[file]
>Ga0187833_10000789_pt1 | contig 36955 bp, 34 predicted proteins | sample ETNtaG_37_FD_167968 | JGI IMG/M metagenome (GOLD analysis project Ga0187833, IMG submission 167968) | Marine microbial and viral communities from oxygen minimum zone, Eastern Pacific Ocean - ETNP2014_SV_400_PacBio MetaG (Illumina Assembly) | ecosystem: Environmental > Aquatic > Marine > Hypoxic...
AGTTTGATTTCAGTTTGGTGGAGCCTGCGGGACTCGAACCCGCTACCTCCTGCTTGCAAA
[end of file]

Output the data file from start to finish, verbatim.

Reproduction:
>Ga0187833_10000789_pt1 | contig 36955 bp, 34 predicted proteins | sample ETNtaG_37_FD_167968 | JGI IMG/M metagenome (GOLD analysis project Ga0187833, IMG submission 167968) | Marine microbial and viral communities from oxygen minimum zone, Eastern Pacific Ocean - ETNP2014_SV_400_PacBio MetaG (Illumina Assembly) | ecosystem: Environmental > Aquatic > Marine > Hypoxic...
AGTTTGATTTCAGTTTGGTGGAGCCTGCGGGACTCGAACCCGCTACCTCCTGCTTGCAAA